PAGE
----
“Our discovery opens new therapeutic possibilities for multiple sclerosis patients because it might target the damage to myelin and nerves itself,” said Martino.
Timothy Coetzee, chief research officer of the National Multiple Sclerosis Society, said of this work: “This is an important step for stem cell therapeutics. The hope is that skin or other cells from individuals with MS could one day be used as a source for reparative stem cells, which could then be transplanted back into the patient without the complications of graft rejection.”
Obviously, more work is needed, but this type of research demonstrates the safety and feasibility of regenerative treatments that might help restore lost function.
Martino added, “There is still a long way to go before reaching clinical applications but we are getting there. We hope that our work will contribute to widen the therapeutic opportunities stem cells can offer to patients with multiple sclerosis.”
See Cecilia Laterza, et al. iPSC-derived neural precursors exert a neuroprotective role in immune-mediated demyelination via the secretion of LIF. NATURE COMMUNICATIONS 4, 2597: doi:10.1038/ncomms3597.
Using stem cells to model neurodegenerative diseases shows terrific promise, but because the stem cells tend to produce young cells, they often fail to accurately model disorders that show late-onset. To solve this problem, a research group has published a paper in the December 5th edition of the journal Cell Stem Cell that describes an ingenious new method that converts induced pluripotent stem cells (iPSCs) into nerve cells that recapitulate features associated with aging as well as Parkinson’s disease. This simple approach, which involves exposing iPSC-derived cells to a protein associated with premature aging called “progerin,” could provide a way for scientists to use stem cells to model a range of late-onset disorders. This technique could potentially open new avenues for preventing and treating these devastating diseases.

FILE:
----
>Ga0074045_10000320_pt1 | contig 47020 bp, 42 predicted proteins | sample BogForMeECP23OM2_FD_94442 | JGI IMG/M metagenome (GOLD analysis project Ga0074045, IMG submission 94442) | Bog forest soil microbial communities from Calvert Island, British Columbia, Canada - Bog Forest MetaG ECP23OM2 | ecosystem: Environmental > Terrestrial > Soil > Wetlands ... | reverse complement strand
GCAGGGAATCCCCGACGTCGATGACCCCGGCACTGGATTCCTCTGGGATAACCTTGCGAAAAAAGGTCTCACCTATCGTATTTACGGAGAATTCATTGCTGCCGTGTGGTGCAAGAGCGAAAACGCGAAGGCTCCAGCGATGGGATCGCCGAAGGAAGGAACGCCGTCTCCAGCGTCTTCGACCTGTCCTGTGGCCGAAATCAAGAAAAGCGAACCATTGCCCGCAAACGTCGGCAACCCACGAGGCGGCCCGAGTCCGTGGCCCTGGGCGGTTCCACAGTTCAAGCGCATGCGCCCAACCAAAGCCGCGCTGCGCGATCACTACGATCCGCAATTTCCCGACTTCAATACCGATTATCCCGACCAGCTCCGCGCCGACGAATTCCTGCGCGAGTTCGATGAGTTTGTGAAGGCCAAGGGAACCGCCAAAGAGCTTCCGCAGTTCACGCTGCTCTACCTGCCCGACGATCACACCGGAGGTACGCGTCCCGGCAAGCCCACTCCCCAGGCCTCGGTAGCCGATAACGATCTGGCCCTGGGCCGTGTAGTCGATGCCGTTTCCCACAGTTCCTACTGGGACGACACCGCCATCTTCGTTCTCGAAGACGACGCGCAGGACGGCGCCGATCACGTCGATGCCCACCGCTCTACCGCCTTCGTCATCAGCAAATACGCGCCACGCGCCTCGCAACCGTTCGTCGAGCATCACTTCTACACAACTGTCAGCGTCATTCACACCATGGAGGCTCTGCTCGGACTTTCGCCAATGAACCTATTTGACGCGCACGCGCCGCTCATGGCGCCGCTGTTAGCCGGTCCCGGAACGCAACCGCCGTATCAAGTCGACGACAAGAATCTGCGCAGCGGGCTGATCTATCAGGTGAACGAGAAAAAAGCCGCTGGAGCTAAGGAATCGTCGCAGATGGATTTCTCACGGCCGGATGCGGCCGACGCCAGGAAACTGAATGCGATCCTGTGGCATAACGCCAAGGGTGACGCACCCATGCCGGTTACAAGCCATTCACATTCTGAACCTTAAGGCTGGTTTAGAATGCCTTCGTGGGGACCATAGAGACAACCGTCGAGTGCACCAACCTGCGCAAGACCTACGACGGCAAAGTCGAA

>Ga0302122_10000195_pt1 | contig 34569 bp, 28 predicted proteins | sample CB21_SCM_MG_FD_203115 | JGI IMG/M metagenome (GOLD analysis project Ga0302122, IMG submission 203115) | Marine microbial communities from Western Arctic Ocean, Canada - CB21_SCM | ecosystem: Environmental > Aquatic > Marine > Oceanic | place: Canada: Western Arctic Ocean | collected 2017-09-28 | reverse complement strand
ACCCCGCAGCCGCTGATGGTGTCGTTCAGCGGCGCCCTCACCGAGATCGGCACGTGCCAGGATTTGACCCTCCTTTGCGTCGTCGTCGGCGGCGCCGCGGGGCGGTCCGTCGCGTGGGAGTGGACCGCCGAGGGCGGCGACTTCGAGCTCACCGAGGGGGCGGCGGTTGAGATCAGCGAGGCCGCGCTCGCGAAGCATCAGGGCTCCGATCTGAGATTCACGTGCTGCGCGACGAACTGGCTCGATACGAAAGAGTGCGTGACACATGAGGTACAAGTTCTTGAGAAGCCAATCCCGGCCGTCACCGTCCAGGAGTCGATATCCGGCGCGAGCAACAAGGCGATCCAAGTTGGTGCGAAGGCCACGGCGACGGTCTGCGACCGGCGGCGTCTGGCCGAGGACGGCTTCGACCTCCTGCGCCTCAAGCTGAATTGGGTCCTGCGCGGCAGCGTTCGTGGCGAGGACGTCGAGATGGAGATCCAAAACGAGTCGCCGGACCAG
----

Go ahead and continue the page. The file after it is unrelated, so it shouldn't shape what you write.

“With current techniques, we would typically have to grow pluripotent stem cell-derived cells for 60 or more years in order to model a late-onset disease,” says senior study author Lorenz Studer of the Sloan-Kettering Institute for Cancer Research. “Now, with progerin-induced aging, we can accelerate this process down to a period of a few days or weeks. This should greatly simplify the study of many late-onset diseases that are of such great burden to our aging society.”